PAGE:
- The Federal Reserve's current federal-funds rate target range is 5.0%-5.25%
- The Leading Economic Index fell by 0.7% in May, it's 14th straight decline
- Housing starts increased by 291,000 units in May
Please join us for our July 2023 Gallagher Financial Markets Update webinar on Thursday, July 13th at 11:00 a.m. ET.
Top Three Market Headlines
Fed Chair Foresees Additional Rates Hikes: In testimony to Congress last week, Federal Reserve Chairman Jerome Powell cautioned that the central bank was likely not done raising interest rates, notwithstanding officials' decision to pause rate increases at their latest policy meeting. Mr. Powell indicated the recent decision to hold the federal-funds rate steady at 5.0% to 5.25% represented a moderation in the pace of rate hikes following ten consecutive increases in just over a year. However, the Chairman noted that inflation continues to "run high" and remains well above the bank's long-run goal of 2.0%, supporting the case for additional increases.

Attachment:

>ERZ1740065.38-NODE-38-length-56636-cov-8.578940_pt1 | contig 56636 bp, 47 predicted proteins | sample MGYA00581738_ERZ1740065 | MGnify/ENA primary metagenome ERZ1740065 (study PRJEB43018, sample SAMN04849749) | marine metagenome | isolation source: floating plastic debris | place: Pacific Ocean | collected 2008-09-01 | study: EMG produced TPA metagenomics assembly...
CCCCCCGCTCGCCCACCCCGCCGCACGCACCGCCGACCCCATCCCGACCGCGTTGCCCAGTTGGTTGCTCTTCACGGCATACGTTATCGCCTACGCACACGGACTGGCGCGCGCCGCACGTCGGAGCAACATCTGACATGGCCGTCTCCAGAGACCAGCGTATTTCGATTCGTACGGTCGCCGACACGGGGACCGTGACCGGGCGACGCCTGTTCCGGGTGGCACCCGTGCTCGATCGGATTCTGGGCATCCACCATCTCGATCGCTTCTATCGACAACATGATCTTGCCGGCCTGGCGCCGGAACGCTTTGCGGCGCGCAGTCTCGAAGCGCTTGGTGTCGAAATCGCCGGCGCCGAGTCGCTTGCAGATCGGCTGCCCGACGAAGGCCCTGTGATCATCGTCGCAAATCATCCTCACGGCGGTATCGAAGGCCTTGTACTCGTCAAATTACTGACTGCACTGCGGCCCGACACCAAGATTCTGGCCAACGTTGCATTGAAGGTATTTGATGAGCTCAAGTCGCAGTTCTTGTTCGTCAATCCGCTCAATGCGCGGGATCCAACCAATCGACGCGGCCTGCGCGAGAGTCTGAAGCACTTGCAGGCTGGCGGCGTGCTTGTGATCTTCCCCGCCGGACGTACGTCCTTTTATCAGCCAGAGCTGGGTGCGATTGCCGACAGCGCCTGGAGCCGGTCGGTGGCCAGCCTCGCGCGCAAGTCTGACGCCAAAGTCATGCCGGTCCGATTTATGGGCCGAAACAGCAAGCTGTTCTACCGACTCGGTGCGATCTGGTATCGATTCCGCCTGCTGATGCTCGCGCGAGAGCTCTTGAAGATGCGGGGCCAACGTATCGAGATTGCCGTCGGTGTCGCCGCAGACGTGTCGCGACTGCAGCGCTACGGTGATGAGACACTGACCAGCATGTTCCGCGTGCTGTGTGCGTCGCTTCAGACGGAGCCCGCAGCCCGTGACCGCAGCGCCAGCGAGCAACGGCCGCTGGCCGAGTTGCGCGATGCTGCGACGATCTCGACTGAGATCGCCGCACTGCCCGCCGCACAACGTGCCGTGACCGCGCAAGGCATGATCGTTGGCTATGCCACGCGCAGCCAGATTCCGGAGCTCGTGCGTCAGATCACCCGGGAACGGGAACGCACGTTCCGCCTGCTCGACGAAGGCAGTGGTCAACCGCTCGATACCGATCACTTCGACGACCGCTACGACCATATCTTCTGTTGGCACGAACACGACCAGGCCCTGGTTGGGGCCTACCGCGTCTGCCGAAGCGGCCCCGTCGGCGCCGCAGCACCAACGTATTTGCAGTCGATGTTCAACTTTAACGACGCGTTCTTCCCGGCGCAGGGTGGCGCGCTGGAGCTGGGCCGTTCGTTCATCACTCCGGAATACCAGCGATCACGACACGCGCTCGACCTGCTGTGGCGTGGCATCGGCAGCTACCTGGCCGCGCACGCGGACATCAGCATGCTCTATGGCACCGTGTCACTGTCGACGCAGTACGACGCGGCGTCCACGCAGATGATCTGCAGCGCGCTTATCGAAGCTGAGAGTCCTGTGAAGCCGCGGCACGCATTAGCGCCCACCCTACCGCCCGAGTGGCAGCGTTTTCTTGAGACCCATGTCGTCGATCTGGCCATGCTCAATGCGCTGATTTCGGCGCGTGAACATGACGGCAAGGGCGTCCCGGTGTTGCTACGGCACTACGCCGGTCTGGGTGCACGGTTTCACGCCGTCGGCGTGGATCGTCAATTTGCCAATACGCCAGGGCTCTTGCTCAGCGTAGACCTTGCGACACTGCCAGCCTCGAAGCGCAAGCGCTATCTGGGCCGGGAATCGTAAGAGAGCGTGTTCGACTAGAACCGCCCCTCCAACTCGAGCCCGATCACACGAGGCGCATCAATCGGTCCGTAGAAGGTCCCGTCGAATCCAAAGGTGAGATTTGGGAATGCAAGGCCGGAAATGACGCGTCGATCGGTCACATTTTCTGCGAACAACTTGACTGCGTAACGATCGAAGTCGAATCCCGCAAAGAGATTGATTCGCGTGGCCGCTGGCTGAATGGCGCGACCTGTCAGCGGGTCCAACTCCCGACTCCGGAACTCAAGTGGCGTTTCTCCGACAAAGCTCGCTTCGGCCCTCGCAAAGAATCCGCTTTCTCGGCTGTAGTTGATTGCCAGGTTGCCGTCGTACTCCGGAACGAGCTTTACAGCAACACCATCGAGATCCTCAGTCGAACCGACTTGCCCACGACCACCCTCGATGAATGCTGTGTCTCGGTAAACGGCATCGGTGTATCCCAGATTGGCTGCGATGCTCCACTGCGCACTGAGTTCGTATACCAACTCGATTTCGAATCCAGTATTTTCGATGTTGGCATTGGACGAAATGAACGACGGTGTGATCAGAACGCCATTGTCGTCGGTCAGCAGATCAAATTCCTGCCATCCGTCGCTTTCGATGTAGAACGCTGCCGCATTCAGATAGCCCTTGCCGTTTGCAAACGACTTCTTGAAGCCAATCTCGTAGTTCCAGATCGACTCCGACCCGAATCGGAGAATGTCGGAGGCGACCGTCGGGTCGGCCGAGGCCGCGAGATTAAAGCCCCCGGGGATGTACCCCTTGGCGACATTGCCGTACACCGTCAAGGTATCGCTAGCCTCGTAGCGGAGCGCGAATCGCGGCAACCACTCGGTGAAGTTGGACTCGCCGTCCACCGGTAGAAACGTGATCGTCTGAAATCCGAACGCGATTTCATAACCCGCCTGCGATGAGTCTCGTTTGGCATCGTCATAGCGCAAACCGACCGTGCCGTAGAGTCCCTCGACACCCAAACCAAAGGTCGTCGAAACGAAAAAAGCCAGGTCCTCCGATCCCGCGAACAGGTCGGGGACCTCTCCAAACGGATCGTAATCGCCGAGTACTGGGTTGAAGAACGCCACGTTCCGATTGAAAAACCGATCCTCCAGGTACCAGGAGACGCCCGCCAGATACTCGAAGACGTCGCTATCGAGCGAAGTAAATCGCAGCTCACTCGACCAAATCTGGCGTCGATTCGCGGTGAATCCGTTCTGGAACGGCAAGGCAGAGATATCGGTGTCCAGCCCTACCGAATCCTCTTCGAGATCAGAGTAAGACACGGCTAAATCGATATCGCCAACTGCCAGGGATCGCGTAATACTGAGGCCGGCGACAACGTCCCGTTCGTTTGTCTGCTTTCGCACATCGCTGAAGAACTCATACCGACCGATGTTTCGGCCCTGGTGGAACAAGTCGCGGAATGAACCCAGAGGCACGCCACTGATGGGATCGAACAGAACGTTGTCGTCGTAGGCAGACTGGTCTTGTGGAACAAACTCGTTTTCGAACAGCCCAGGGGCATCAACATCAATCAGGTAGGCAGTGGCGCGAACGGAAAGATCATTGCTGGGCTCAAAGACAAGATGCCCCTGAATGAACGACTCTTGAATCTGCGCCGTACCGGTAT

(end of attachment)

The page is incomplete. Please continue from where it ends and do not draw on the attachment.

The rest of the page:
U.S. Leading Economic Index Falls Again: The Conference Board reported last week that its Leading Economic Index (LEI), a composite of ten U.S. economic indicators intended to signal turning points in the economy, fell by 0.7% in May. This marked the 14th consecutive monthly decline in the index, which is down 4.3% over the last six months. May's decline was chalked up to weakening consumer expectations for business conditions and worsening credit conditions, among other factors. According to the Conference Board, the declining trend is consistent with "weaker economic activity ahead" and continues to signal a recession within the next 12 months.
New Home Construction Surges: The National Association of Realtors (NAR) reported last week that existing home sales in May totaled 4.3 million (seasonally adjusted annualized rate, or SAAR), up marginally from April but 20% lower than the prior year. Beyond higher mortgage rates, tight inventories of existing homes have also hindered sales activity; according to the NAR, the current supply of existing homes is approximately half the level of 2019. This shortfall, however, is supporting new home construction: The U.S. Department of Commerce reported last week that the SAAR of housing starts in May was 1.631 million units, compared to 1.340 million in April. The 291,000 unit increase represented the largest monthly increase in starts since January 1990.
Please note: There will be no Weekly Financial Market Update published next week. We would like to wish everyone a happy Fourth of July holiday!